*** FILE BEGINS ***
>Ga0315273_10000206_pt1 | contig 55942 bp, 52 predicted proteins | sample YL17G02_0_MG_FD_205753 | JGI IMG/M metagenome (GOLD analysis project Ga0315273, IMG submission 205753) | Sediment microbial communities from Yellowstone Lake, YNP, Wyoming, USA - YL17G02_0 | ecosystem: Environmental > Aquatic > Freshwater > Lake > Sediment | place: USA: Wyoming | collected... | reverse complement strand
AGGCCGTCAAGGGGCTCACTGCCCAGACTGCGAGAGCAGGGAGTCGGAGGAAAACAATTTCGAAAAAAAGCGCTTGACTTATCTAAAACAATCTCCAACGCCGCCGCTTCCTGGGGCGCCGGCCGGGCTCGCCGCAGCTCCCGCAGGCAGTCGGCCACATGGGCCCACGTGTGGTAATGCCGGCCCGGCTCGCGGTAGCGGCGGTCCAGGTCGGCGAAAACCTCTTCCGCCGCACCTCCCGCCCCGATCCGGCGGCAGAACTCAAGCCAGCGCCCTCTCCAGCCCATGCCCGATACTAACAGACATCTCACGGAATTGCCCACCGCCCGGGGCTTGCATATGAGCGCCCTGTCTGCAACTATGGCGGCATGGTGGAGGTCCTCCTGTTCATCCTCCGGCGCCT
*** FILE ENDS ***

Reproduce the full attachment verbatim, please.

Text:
>Ga0315273_10000206_pt1 | contig 55942 bp, 52 predicted proteins | sample YL17G02_0_MG_FD_205753 | JGI IMG/M metagenome (GOLD analysis project Ga0315273, IMG submission 205753) | Sediment microbial communities from Yellowstone Lake, YNP, Wyoming, USA - YL17G02_0 | ecosystem: Environmental > Aquatic > Freshwater > Lake > Sediment | place: USA: Wyoming | collected... | reverse complement strand
AGGCCGTCAAGGGGCTCACTGCCCAGACTGCGAGAGCAGGGAGTCGGAGGAAAACAATTTCGAAAAAAAGCGCTTGACTTATCTAAAACAATCTCCAACGCCGCCGCTTCCTGGGGCGCCGGCCGGGCTCGCCGCAGCTCCCGCAGGCAGTCGGCCACATGGGCCCACGTGTGGTAATGCCGGCCCGGCTCGCGGTAGCGGCGGTCCAGGTCGGCGAAAACCTCTTCCGCCGCACCTCCCGCCCCGATCCGGCGGCAGAACTCAAGCCAGCGCCCTCTCCAGCCCATGCCCGATACTAACAGACATCTCACGGAATTGCCCACCGCCCGGGGCTTGCATATGAGCGCCCTGTCTGCAACTATGGCGGCATGGTGGAGGTCCTCCTGTTCATCCTCCGGCGCCT